The "Internet of Things" & Cyber Insurance
We've recently found a few thought-provoking articles on the Internet of Things which remind us why you should run not walk to ensure your commercial clients have insurance protection against hacking and data breaches.
"The Internet of Things" (or IoT) is the current name for a technology that has been around for awhile but is now reaching critical mass: the use of embedded sensors in daily objects, machines, and even our own bodies to transfer data to a network. This is not new - think heart monitors, baby monitors, sensors in our autos, "smart" home security devices, etc What is new is the rapid proliferation of these technologies, the security implications and the implications for the future of our business.
In this month's Risk Management, Katherine Heires writes about Preparing for the Internet of Things. It's a good look at IoT 101 and some of the inherent opportunities, risks, challenges and unintended consequences. The good news is that these technologies offer the potential for advanced business analytics, automation, operating efficiencies and more. But the challenges are rife:
"Leo Cole, general manager of security solutions at Trustwave, a provider of network and data security solutions, said that IoT's layers of applications and connectivity "open up new attack vectors and new sets of risks on the security side of business."
This, in turn, will open the door to greater risks in several categories, including computer network vulnerabilities and data privacy breaches. Physical dangers could also be a concern as machines increasingly make autonomous decisions at lightning speeds. For example, if network control points are not properly protected from a malicious attack, machines controlling airplanes, high-speed trains, cars or pacemakers could be compromised and cause physical harm."
In Wired magazine, noted security expert Bruce Schneier offers a frightening look at the risks in his article, The Internet of Things Is Wildly Insecure - And Often Unpatchable. He sounds the alarm that we are at a crisis point in terms of the security of embedded systems and explains why. The upshot?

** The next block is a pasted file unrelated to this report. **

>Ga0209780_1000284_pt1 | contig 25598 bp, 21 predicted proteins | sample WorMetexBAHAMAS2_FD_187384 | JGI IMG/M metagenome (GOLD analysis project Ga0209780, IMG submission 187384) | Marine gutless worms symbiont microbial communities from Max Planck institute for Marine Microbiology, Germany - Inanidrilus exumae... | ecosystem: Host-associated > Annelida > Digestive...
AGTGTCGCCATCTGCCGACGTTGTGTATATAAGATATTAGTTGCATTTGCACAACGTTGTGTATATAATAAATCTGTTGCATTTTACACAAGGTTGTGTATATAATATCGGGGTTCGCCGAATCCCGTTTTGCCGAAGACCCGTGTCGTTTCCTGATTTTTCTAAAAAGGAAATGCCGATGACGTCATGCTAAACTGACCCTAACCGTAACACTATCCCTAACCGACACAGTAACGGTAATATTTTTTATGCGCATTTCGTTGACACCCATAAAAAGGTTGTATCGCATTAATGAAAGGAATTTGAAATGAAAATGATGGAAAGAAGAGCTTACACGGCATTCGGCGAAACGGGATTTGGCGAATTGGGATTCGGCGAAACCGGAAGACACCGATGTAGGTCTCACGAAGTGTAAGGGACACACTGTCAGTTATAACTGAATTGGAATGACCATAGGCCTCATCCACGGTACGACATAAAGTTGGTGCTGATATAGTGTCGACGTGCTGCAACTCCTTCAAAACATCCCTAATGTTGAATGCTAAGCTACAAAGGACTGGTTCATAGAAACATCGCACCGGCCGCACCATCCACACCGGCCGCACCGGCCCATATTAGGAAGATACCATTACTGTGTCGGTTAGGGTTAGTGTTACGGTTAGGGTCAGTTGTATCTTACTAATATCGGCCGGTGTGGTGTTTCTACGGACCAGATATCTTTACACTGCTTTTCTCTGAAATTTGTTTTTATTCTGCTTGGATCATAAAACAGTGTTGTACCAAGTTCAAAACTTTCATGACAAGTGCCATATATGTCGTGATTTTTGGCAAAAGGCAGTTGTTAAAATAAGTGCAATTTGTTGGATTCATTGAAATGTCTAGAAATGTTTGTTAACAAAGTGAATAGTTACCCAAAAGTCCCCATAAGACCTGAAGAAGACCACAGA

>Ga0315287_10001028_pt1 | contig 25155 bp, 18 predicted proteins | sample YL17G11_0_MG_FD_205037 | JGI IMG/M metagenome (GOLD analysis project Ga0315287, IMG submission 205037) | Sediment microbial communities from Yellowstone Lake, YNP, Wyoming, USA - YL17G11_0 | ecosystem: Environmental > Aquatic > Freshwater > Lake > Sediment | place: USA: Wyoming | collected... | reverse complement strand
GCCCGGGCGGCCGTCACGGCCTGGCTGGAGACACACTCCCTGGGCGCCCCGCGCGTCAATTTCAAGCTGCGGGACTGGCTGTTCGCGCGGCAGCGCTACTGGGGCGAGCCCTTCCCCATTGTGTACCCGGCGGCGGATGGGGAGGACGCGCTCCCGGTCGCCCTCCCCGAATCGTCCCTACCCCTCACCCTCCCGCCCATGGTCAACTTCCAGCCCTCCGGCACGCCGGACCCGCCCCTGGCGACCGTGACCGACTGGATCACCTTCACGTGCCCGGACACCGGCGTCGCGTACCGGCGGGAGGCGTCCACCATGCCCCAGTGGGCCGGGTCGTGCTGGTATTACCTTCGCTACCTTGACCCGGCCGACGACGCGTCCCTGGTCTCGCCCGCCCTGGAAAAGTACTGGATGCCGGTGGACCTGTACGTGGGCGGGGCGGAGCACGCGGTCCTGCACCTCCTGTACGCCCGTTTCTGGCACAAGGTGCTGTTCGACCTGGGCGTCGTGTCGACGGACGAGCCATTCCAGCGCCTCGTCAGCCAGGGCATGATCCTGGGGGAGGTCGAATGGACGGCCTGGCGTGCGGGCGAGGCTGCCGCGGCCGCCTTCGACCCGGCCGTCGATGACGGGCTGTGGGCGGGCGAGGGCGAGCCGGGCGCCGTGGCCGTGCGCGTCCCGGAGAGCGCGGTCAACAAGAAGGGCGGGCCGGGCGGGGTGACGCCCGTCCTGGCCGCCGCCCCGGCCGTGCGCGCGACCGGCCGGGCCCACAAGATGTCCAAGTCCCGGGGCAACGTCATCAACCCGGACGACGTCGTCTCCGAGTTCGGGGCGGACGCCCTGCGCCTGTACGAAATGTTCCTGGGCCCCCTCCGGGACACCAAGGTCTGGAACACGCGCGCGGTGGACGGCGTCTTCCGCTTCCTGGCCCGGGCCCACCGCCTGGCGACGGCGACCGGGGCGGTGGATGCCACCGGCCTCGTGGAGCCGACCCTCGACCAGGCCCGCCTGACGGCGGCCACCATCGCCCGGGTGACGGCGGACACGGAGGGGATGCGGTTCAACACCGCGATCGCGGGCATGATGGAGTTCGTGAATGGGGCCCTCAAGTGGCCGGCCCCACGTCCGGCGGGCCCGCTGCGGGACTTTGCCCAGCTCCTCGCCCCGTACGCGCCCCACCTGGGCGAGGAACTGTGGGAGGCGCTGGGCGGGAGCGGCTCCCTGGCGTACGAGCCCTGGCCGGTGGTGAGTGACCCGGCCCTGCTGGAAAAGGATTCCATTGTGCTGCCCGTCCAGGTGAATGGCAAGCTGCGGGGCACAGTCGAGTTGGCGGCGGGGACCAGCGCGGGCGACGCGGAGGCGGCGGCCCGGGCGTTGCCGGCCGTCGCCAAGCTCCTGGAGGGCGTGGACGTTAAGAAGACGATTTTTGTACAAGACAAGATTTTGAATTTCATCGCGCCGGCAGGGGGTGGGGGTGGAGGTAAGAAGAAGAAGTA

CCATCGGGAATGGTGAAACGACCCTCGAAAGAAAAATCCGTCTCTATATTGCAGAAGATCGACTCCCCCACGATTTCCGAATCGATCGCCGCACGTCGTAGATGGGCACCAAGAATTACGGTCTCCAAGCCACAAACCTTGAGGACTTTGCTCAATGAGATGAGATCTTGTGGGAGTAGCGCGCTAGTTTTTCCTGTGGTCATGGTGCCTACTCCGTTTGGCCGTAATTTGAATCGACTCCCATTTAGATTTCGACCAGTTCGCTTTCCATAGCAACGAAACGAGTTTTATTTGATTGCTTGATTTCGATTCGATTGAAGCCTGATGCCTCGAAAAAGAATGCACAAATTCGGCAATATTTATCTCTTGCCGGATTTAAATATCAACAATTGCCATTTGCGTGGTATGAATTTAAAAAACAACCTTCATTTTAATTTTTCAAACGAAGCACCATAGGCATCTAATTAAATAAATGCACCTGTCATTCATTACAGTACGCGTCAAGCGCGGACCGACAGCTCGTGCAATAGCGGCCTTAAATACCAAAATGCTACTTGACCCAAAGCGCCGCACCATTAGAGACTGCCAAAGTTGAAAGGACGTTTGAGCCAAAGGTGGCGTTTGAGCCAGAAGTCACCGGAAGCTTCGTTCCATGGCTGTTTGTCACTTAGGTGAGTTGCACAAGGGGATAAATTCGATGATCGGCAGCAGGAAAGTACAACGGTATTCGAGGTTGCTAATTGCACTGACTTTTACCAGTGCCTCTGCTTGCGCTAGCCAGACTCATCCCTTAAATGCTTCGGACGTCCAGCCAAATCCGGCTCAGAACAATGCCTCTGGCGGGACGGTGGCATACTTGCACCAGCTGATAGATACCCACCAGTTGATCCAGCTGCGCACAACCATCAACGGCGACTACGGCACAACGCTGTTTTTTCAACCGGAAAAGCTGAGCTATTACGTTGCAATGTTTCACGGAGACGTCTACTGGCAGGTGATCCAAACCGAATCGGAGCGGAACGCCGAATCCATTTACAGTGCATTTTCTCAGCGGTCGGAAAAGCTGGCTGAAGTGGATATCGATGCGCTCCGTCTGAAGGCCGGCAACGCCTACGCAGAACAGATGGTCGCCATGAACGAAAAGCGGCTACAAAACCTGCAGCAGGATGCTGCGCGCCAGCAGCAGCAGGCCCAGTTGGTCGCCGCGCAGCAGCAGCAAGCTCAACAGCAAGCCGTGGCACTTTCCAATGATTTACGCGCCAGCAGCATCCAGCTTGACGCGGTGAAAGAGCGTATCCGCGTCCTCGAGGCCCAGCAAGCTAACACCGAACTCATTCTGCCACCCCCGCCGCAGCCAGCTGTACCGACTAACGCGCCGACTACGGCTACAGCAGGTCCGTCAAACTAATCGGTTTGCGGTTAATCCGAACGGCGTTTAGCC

"The result is hundreds of millions of devices that have been sitting on the Internet, unpatched and insecure, for the last five to ten years.
Hackers are starting to notice. Malware DNS Changer attacks home routers as well as computers. In Brazil, 4.5 million DSL routers were compromised for purposes of financial fraud. Last month, Symantec reported on a Linux worm that targets routers, cameras, and other embedded devices.
This is only the beginning. All it will take is some easy-to-use hacker tools for the script kiddies to get into the game.
And the Internet of Things will only make this problem worse, as the Internet -- as well as our homes and bodies -- becomes flooded with new embedded devices that will be equally poorly maintained and unpatchable. But routers and modems pose a particular problem, because they're: (1) between users and the Internet, so turning them off is increasingly not an option; (2) more powerful and more general in function than other embedded devices; (3) the one 24/7 computing device in the house, and are a natural place for lots of new features."
Over the holiday shopping season, we saw large scale data breaches that compromised millions of individuals - Target being the poster child of such attacks, but there were several others. In the wake of this, more companies are seeking insurance protection. Deirdre Fernandes of the Boston Globe reports that one in three companies now has insurance to specifically protect against such losses. Marsh LLC reported an overall 20% jump in such coverage, while Liberty Mutual cited a 30% jump in sales. She notes:
The average cost of a data theft in 2012 was $188 per customer account, according to a recent study by the Ponemon Institute, a Michigan-based independent research center focused on privacy and information security. While the mega-breaches tend to grab headlines, more common data losses involve fewer than 100,000 customer records. But even these smaller breaches can be costly, averaging $5.4 million in 2012.
The Internet of Things is an emerging risk topic that should be high on every agent's radar. In addition, producers need to be aggressive about educating commercial accounts about these exposures and offering coverage.